Benito Cereno

by

Herman Melville

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Themes and Colors
Racism and Prejudice Theme Icon
Morality vs. Self-Righteousness Theme Icon
Violence and Slavery Theme Icon
Leadership and Authority Theme Icon
LitCharts assigns a color and icon to each theme in Benito Cereno, which you can use to track the themes throughout the work.

Racism and Prejudice

Herman Melville’s 1855 novella Benito Cereno, based on a real-life event, follows Captain Amasa Delano’s discovery of a ship on which a slave revolt has taken place. Through Delano’s confused perspective, Melville shows that prejudice and racist assumptions about the world can blind people to reality. On the San Dominick, a Spanish slave ship, Delano meets the captain, Don Benito Cereno, a moody, cryptic character who is always accompanied by his…

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Morality vs. Self-Righteousness

Benito Cereno shows that being a moral person requires more effort than simply being kind and compassionate. Beyond individual actions, morality involves recognizing the structures of power and injustice that affect different people unequally. As a respected ship captain, Amasa Delano believes that he is fair and kind because he treats white and black people with equal generosity. However, Delano’s conviction that he is a good person leads him to believe that he is morally…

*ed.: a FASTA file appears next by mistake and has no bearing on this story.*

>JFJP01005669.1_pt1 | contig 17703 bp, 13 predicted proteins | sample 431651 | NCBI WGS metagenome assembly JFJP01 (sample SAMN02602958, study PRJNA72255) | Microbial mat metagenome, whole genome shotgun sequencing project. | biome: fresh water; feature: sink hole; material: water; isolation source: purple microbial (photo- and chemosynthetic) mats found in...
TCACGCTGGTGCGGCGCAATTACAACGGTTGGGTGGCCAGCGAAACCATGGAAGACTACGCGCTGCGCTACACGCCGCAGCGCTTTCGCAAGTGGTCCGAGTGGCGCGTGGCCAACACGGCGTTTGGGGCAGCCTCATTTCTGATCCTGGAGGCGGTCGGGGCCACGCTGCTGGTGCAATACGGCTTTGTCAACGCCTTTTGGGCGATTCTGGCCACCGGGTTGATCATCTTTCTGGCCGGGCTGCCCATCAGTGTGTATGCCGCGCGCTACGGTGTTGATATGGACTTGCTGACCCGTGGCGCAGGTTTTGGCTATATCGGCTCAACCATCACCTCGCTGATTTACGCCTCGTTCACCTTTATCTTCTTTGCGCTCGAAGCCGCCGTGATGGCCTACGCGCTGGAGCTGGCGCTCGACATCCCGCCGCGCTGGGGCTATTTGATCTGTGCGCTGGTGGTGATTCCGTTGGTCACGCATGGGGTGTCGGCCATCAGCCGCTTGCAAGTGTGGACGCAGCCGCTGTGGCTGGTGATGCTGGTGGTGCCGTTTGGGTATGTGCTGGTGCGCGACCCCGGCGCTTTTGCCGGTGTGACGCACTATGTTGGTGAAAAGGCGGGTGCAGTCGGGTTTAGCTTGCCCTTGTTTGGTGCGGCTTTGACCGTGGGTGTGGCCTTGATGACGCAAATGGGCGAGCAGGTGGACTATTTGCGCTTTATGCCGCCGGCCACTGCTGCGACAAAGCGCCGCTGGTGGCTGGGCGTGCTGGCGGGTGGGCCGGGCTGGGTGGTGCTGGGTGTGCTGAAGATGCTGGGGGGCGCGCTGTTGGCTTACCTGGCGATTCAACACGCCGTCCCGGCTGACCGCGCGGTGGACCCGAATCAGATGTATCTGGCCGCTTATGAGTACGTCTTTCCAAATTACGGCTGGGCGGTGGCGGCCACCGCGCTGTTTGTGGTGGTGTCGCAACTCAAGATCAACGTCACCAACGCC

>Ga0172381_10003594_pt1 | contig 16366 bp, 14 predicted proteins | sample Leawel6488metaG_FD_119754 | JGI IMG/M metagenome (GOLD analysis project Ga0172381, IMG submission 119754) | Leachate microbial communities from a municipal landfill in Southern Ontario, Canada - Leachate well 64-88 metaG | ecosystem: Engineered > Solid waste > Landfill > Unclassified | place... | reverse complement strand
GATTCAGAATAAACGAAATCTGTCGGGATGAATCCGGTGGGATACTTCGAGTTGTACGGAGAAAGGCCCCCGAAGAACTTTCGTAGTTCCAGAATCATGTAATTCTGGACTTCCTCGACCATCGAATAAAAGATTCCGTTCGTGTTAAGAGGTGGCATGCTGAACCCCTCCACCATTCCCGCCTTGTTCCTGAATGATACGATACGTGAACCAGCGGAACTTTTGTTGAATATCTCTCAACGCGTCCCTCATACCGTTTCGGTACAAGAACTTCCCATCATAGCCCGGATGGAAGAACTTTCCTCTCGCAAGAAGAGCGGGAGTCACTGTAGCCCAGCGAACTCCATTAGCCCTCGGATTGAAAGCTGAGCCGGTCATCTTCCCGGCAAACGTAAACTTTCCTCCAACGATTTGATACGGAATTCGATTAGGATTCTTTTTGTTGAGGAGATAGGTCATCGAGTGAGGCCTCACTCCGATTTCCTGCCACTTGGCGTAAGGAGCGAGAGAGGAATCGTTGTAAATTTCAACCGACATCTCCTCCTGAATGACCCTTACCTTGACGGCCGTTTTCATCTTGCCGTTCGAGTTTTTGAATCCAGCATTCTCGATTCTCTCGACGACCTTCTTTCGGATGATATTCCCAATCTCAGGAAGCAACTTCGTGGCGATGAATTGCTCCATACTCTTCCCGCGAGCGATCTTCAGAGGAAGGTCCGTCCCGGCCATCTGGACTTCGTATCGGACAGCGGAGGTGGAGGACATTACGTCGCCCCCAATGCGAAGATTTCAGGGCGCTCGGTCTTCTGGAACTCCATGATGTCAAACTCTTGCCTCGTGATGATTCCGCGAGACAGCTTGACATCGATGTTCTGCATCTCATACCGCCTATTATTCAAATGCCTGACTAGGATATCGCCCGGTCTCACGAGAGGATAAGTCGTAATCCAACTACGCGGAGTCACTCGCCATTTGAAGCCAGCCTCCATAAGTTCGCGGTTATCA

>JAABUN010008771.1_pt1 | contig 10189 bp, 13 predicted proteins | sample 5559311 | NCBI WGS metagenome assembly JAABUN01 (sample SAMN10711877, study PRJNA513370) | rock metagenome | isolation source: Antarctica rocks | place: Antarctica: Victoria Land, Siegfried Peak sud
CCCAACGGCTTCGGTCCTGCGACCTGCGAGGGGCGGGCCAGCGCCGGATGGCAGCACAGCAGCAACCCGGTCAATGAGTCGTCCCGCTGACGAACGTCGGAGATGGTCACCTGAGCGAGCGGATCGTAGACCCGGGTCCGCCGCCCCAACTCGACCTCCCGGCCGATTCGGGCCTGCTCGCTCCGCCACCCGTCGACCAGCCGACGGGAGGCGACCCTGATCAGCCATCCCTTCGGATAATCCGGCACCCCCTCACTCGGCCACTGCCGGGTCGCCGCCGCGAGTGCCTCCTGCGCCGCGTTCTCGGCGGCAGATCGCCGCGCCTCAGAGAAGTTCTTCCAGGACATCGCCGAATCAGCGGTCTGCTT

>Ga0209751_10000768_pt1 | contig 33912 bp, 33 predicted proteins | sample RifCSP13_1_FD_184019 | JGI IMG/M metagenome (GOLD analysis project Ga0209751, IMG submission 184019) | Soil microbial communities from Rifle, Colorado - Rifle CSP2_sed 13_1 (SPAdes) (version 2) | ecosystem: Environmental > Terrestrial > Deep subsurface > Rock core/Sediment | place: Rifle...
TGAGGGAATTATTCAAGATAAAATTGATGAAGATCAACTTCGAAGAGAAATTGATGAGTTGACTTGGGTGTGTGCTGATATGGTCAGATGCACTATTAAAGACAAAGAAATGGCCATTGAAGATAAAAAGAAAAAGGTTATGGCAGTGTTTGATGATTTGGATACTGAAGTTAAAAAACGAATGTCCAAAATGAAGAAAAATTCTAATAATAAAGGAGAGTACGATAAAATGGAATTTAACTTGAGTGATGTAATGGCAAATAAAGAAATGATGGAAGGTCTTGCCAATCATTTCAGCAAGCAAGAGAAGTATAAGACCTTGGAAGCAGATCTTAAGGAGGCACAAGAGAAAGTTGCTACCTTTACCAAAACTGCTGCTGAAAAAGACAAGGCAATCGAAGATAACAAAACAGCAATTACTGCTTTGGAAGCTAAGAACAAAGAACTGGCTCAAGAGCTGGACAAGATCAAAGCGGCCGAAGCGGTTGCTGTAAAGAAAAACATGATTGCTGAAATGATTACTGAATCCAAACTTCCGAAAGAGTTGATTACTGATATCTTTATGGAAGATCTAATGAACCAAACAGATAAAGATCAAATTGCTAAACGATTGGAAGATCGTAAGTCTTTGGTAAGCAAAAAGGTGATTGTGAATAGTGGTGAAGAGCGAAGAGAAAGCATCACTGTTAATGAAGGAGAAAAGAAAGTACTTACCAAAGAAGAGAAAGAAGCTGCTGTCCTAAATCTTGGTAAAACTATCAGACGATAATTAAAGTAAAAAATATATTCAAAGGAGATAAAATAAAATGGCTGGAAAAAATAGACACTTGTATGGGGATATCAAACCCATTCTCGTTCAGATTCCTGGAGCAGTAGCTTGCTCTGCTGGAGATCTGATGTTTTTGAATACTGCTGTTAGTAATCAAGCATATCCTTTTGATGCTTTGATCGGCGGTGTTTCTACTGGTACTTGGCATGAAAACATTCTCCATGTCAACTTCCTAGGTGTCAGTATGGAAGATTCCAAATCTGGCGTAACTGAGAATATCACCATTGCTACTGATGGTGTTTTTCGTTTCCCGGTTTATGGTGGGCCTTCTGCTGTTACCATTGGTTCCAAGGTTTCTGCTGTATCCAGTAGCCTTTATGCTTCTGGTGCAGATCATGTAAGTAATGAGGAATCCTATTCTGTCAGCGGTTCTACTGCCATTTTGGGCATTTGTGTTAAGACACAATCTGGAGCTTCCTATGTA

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Violence and Slavery

What constitutes violence? When is it acceptable to use it? Are there conditions in which violence is justified and others in which it is not? Melville examines these issues in Benito Cereno, focusing on the topic of slavery. Although slavery is legal in the world of the novella, it involves the total dehumanization of its victims, who are treated as objects of trade. Babo’s slave revolt on the San Dominick can be justified…

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Leadership and Authority

In Benito Cereno, Melville argues that authority based on hierarchy and order alone will never lead to a stable society. As a respected ship captain, Amasa Delano believes that maintaining discipline should be any leader’s primary concern. However, Delano does not realize that, on the San Dominick and, more generally, in the American slave society he finds himself in, maintaining the status quo involves sustaining a fragile system of oppression in which a large…

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